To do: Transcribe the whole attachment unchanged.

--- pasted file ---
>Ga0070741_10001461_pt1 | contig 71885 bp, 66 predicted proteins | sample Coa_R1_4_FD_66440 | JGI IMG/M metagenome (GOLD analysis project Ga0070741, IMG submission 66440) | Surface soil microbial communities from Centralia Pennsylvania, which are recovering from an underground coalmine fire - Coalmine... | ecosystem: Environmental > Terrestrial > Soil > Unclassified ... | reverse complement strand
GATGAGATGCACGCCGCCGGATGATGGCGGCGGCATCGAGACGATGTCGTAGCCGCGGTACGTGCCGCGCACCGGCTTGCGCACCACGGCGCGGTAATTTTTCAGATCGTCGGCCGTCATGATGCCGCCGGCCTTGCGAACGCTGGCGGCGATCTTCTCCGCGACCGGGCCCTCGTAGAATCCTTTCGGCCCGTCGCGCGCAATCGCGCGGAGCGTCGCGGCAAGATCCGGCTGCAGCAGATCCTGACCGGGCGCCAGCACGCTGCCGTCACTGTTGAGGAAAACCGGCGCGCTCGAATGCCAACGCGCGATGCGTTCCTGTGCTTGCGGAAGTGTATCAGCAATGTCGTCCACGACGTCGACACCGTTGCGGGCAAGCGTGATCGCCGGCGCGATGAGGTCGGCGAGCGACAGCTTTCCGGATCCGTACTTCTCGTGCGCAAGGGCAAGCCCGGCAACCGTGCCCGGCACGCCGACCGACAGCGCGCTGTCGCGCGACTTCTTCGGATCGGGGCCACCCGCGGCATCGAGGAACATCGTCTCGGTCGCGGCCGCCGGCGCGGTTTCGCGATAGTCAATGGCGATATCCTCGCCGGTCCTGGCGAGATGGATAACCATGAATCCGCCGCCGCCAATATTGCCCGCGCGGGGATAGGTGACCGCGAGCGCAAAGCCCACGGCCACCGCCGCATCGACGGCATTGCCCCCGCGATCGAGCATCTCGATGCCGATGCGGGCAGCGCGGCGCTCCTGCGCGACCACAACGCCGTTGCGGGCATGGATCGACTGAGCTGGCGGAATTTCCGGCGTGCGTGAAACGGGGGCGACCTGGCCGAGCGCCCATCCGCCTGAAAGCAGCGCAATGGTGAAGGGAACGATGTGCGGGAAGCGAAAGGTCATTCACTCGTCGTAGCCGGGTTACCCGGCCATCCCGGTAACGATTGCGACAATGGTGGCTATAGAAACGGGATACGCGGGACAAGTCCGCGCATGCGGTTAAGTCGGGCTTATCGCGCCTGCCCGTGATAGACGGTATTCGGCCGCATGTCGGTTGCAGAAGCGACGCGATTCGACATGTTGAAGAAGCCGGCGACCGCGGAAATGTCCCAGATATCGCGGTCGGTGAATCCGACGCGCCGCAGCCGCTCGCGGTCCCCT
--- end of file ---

>Ga0070741_10001461_pt1 | contig 71885 bp, 66 predicted proteins | sample Coa_R1_4_FD_66440 | JGI IMG/M metagenome (GOLD analysis project Ga0070741, IMG submission 66440) | Surface soil microbial communities from Centralia Pennsylvania, which are recovering from an underground coalmine fire - Coalmine... | ecosystem: Environmental > Terrestrial > Soil > Unclassified ... | reverse complement strand
GATGAGATGCACGCCGCCGGATGATGGCGGCGGCATCGAGACGATGTCGTAGCCGCGGTACGTGCCGCGCACCGGCTTGCGCACCACGGCGCGGTAATTTTTCAGATCGTCGGCCGTCATGATGCCGCCGGCCTTGCGAACGCTGGCGGCGATCTTCTCCGCGACCGGGCCCTCGTAGAATCCTTTCGGCCCGTCGCGCGCAATCGCGCGGAGCGTCGCGGCAAGATCCGGCTGCAGCAGATCCTGACCGGGCGCCAGCACGCTGCCGTCACTGTTGAGGAAAACCGGCGCGCTCGAATGCCAACGCGCGATGCGTTCCTGTGCTTGCGGAAGTGTATCAGCAATGTCGTCCACGACGTCGACACCGTTGCGGGCAAGCGTGATCGCCGGCGCGATGAGGTCGGCGAGCGACAGCTTTCCGGATCCGTACTTCTCGTGCGCAAGGGCAAGCCCGGCAACCGTGCCCGGCACGCCGACCGACAGCGCGCTGTCGCGCGACTTCTTCGGATCGGGGCCACCCGCGGCATCGAGGAACATCGTCTCGGTCGCGGCCGCCGGCGCGGTTTCGCGATAGTCAATGGCGATATCCTCGCCGGTCCTGGCGAGATGGATAACCATGAATCCGCCGCCGCCAATATTGCCCGCGCGGGGATAGGTGACCGCGAGCGCAAAGCCCACGGCCACCGCCGCATCGACGGCATTGCCCCCGCGATCGAGCATCTCGATGCCGATGCGGGCAGCGCGGCGCTCCTGCGCGACCACAACGCCGTTGCGGGCATGGATCGACTGAGCTGGCGGAATTTCCGGCGTGCGTGAAACGGGGGCGACCTGGCCGAGCGCCCATCCGCCTGAAAGCAGCGCAATGGTGAAGGGAACGATGTGCGGGAAGCGAAAGGTCATTCACTCGTCGTAGCCGGGTTACCCGGCCATCCCGGTAACGATTGCGACAATGGTGGCTATAGAAACGGGATACGCGGGACAAGTCCGCGCATGCGGTTAAGTCGGGCTTATCGCGCCTGCCCGTGATAGACGGTATTCGGCCGCATGTCGGTTGCAGAAGCGACGCGATTCGACATGTTGAAGAAGCCGGCGACCGCGGAAATGTCCCAGATATCGCGGTCGGTGAATCCGACGCGCCGCAGCCGCTCGCGGTCCCCT